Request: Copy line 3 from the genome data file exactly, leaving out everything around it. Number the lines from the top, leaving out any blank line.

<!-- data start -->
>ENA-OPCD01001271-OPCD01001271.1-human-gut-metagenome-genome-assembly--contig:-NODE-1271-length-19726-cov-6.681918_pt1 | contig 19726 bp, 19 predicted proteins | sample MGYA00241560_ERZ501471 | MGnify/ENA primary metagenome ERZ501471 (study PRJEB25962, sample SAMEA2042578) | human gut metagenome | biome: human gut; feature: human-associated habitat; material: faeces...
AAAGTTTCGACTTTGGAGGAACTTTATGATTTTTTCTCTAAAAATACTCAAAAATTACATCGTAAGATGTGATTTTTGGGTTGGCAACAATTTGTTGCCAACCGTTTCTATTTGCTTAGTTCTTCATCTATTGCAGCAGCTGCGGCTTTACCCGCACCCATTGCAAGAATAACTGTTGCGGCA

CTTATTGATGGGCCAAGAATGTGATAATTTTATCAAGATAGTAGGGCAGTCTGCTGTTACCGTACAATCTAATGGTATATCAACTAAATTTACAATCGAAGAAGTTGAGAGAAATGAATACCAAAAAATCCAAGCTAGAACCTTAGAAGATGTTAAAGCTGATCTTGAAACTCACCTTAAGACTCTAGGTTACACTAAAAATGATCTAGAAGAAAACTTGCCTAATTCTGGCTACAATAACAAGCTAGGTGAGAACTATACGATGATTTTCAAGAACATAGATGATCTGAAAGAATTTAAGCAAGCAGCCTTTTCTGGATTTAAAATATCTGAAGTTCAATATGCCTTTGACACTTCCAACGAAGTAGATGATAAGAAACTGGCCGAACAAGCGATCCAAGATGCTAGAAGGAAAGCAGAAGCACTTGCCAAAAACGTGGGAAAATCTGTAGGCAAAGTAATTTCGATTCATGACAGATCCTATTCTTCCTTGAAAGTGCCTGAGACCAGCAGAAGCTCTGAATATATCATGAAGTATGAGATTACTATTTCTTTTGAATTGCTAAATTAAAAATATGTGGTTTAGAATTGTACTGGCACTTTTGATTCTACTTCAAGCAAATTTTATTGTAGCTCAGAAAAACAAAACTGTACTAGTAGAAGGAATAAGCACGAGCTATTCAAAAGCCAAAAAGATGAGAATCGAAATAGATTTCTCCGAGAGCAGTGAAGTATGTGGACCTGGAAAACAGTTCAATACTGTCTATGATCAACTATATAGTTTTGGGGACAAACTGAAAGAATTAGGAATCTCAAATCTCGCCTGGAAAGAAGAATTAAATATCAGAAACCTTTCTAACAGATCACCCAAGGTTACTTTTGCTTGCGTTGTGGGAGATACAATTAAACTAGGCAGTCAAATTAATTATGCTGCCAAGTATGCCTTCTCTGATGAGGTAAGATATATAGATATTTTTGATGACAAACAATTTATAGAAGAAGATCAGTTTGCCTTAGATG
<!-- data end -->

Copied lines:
CTTATTGATGGGCCAAGAATGTGATAATTTTATCAAGATAGTAGGGCAGTCTGCTGTTACCGTACAATCTAATGGTATATCAACTAAATTTACAATCGAAGAAGTTGAGAGAAATGAATACCAAAAAATCCAAGCTAGAACCTTAGAAGATGTTAAAGCTGATCTTGAAACTCACCTTAAGACTCTAGGTTACACTAAAAATGATCTAGAAGAAAACTTGCCTAATTCTGGCTACAATAACAAGCTAGGTGAGAACTATACGATGATTTTCAAGAACATAGATGATCTGAAAGAATTTAAGCAAGCAGCCTTTTCTGGATTTAAAATATCTGAAGTTCAATATGCCTTTGACACTTCCAACGAAGTAGATGATAAGAAACTGGCCGAACAAGCGATCCAAGATGCTAGAAGGAAAGCAGAAGCACTTGCCAAAAACGTGGGAAAATCTGTAGGCAAAGTAATTTCGATTCATGACAGATCCTATTCTTCCTTGAAAGTGCCTGAGACCAGCAGAAGCTCTGAATATATCATGAAGTATGAGATTACTATTTCTTTTGAATTGCTAAATTAAAAATATGTGGTTTAGAATTGTACTGGCACTTTTGATTCTACTTCAAGCAAATTTTATTGTAGCTCAGAAAAACAAAACTGTACTAGTAGAAGGAATAAGCACGAGCTATTCAAAAGCCAAAAAGATGAGAATCGAAATAGATTTCTCCGAGAGCAGTGAAGTATGTGGACCTGGAAAACAGTTCAATACTGTCTATGATCAACTATATAGTTTTGGGGACAAACTGAAAGAATTAGGAATCTCAAATCTCGCCTGGAAAGAAGAATTAAATATCAGAAACCTTTCTAACAGATCACCCAAGGTTACTTTTGCTTGCGTTGTGGGAGATACAATTAAACTAGGCAGTCAAATTAATTATGCTGCCAAGTATGCCTTCTCTGATGAGGTAAGATATATAGATATTTTTGATGACAAACAATTTATAGAAGAAGATCAGTTTGCCTTAGATG